A chubby toddler waddles over, basket full of plastic fruits and vegetables in tow. With stumbling grace, he hands over the colorful toys to Michelle Kapreilian. She counts each one aloud. “One, two, three ...”
It looks like play, but it’s so much more, said Kapreilian, the executive director of Forty Carrots Family Center.
Among the center’s many outreach programs, Forty Carrots organizes Partners in Play, a series of 15 free weekly parenting classes in all eight Sarasota County public libraries. The classes are designed to help parents and caregivers understand their child’s development and discover techniques to help them teach appropriate behaviors and manage difficult ones.
You know when people joke that babies don’t come with instruction manuals? Partners in Play is almost a response to that; except there are no manuals. Just 45 free-flowing minutes of under-five-year-olds acting silly, and their parents acting sillier along with them.
Trained facilitators, all of whom have early childhood and parenting education expertise, encourage parents to let their children lead. They play for 30 minutes and then have circle time for 15. Parents learn about the importance of things like eye contact with their toddler, and how to foster a language-rich environment by narrating even the most mundane of tasks. The classes also provide an opportunity for parents to create networks of support.
“Parenting is an important job, but we expect people to do it without help,” Kapreilian said. “Many times, the only thing we can draw from is our own experience, and that may not always be a good experience.”
Classes are capped at 12 to allow for a more intimate setting. The cap also means that they sometimes have to turn people away. Kapreilian said the demand is indicative of just how few free opportunities there are for families with young children.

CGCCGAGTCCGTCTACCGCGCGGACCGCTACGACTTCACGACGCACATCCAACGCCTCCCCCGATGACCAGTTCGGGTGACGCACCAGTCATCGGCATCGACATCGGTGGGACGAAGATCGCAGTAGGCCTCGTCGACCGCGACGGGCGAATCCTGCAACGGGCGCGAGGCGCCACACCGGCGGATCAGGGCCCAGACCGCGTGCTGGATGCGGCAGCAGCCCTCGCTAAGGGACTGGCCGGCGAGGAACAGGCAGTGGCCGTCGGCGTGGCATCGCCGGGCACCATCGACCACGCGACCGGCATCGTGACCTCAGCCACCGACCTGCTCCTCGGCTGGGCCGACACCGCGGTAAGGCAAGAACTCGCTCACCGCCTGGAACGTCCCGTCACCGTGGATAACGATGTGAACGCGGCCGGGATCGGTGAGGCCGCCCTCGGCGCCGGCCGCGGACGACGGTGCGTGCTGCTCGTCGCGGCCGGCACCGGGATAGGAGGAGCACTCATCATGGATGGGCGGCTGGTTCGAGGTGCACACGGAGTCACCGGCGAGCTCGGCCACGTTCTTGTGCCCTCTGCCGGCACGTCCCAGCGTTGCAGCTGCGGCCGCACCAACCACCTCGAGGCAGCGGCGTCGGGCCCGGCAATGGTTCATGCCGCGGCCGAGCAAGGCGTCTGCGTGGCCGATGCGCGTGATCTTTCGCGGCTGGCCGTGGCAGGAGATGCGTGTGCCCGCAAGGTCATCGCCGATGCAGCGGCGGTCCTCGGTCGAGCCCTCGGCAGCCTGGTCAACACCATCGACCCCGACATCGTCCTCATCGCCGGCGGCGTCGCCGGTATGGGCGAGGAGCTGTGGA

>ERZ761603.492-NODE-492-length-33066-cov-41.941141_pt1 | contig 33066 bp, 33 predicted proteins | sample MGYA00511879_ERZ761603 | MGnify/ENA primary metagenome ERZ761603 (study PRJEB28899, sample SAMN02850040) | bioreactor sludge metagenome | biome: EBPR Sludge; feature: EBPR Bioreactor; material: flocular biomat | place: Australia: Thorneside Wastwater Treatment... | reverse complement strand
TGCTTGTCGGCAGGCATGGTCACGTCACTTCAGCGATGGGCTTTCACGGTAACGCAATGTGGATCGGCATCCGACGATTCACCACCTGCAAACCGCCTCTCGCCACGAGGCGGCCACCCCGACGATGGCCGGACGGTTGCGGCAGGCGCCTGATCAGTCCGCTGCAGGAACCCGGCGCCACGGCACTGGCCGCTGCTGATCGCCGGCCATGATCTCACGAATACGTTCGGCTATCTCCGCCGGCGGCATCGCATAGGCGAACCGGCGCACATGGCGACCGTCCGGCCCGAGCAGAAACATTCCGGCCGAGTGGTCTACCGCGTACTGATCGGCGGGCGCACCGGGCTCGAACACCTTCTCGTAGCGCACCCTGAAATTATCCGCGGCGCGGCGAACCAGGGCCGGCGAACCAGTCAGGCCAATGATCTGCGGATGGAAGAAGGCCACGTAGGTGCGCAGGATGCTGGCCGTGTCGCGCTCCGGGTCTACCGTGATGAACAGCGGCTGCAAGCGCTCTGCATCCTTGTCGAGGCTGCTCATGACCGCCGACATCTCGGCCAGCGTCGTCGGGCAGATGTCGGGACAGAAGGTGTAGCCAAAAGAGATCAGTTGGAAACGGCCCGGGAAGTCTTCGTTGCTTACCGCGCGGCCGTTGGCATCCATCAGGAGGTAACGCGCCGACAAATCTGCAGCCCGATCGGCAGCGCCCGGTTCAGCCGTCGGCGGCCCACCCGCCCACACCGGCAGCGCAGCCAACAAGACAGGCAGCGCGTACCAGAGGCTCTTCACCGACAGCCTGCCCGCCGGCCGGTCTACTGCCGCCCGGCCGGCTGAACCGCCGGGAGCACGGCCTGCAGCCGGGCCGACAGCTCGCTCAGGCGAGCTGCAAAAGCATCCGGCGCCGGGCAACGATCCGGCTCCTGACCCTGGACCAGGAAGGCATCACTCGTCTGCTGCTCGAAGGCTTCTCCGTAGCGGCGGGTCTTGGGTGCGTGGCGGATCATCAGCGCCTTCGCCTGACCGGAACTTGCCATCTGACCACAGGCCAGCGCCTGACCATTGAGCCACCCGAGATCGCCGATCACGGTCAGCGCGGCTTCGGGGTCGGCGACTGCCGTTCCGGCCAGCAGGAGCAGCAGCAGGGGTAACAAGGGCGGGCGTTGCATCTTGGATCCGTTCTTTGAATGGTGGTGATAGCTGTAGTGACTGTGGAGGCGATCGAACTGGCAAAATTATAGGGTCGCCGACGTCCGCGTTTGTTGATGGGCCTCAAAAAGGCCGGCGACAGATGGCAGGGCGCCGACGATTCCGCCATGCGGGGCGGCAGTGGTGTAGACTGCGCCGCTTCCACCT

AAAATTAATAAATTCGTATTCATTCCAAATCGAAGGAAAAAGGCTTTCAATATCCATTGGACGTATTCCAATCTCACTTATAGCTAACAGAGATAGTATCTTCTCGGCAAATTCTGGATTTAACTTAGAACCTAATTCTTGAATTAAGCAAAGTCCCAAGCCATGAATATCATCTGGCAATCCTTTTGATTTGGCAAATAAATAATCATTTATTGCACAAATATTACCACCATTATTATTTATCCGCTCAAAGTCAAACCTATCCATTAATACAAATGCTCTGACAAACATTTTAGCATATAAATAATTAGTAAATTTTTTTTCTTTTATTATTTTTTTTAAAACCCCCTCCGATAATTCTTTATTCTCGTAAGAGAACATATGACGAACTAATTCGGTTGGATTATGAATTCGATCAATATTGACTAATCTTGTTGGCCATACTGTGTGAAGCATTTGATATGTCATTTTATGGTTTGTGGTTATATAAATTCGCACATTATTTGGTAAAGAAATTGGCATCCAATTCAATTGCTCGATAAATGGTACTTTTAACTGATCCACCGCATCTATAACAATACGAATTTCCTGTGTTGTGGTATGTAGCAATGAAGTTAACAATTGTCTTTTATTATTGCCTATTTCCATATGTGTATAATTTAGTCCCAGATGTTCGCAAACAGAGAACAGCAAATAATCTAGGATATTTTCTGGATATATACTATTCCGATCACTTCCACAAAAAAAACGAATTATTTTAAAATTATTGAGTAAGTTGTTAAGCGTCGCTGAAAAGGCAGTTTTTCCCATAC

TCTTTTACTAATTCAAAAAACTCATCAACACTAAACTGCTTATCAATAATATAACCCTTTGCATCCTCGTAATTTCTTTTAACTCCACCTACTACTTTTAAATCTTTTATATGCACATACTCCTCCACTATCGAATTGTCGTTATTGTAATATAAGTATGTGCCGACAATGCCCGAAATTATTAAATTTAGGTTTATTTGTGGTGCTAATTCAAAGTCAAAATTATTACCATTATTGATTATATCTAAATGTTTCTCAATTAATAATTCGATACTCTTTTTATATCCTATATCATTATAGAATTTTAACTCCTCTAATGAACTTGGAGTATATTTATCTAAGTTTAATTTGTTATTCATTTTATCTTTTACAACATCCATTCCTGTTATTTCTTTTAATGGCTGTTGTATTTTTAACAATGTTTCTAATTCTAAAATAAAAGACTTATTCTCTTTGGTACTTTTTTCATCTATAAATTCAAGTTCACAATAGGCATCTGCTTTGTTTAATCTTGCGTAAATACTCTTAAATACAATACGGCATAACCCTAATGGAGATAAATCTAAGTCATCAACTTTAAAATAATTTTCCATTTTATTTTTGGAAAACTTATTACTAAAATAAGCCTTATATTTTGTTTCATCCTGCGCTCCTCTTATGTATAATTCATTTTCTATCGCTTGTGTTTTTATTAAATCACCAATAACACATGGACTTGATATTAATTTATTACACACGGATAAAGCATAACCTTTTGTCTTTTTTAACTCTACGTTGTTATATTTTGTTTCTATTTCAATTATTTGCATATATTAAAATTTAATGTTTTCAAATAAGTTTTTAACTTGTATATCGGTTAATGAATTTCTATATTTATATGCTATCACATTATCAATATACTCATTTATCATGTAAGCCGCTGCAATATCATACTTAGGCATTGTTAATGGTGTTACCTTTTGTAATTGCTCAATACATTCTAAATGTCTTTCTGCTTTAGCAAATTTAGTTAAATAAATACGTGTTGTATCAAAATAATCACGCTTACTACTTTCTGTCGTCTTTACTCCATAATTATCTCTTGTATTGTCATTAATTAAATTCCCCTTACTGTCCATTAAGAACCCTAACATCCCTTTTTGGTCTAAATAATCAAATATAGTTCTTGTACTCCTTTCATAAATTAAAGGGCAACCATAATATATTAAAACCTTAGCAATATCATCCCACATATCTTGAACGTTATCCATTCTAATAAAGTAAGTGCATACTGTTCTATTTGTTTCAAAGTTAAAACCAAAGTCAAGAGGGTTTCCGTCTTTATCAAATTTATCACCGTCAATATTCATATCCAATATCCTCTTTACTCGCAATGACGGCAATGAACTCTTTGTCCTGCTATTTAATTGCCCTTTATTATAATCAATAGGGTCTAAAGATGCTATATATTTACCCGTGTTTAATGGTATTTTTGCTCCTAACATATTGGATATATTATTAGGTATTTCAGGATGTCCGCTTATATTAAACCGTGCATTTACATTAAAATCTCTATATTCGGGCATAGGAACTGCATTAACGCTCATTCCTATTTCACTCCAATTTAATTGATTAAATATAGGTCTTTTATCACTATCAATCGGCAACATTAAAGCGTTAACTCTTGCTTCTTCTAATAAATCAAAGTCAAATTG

April Klaiss, a mother of two, has been coming to the classes since the birth of her first son. She often stands in line an hour ahead of time to make sure she gets one of the coveted spots. The classes have made a difference in the way her sons socialize, she said, and they have helped her build a network of fellow parents.
“There really aren’t a lot of free resources for parents,” Klaiss said. “If you have questions about your child’s growth or development you can get them answered here in a nonjudgmental way.”
Partners in Play is but one of the programs run by Forty Carrots. They have more than a dozen others, including CYESIS, a teen parent program that runs out of Riverview and North Port High Schools. CYESIS provides free parenting education classes to pregnant and parenting teens.
One of the things that sets Forty Carrots apart, Kapreilian said, is the center’s emphasis on mental health. They began incorporating therapy and mental health classes; it’s an aspect of parenting and growing up that, Kapreilian said, is not talked about enough.
Last year, the center partnered with the all-boys charter school Visible Men Academy for weekly Drama Discovery Therapy groups that encourage kindergarteners and first-graders to communicate effectively and share their feelings in a constructive way.
Recognizing the harmful stigma attached to teen parenting, the center’s TAPP program also offers a support group and mental health class for teen parents in the Manatee County School System.
Forty Carrots has also recently partnered with the Suncoast Campaign for Grade Level Reading. The campaign is part of a nationwide effort to increase the number of children who read proficiently by the end of third grade by ensuring that more children have access to resources that help them reach their literacy milestones.
“Humming is a good early literacy skill because you’re still saying all the words in your head, so you’re setting your child up for silent reading,” facilitator Katie Schaeffer shares with the circle on a recent Thursday.
Kapreilian understands firsthand the value of the center’s programming. Before rising to the role of director, she started out as a client at Forty Carrots. She had moved from Boston to Sarasota with an infant daughter and just dropped in on the classes as a new parent looking for guidance. From a prevention standpoint, she added, helping families with young children is the best investment.
“In order for children to be ready by third grade, it has to happen before Pre-K,” Kapreilian noted. “It happens at home.”
The toddler with the fruit basket waddles over again. More toys in tow, he stares intently, at me this time. My turn to play.
“One, two, three ...”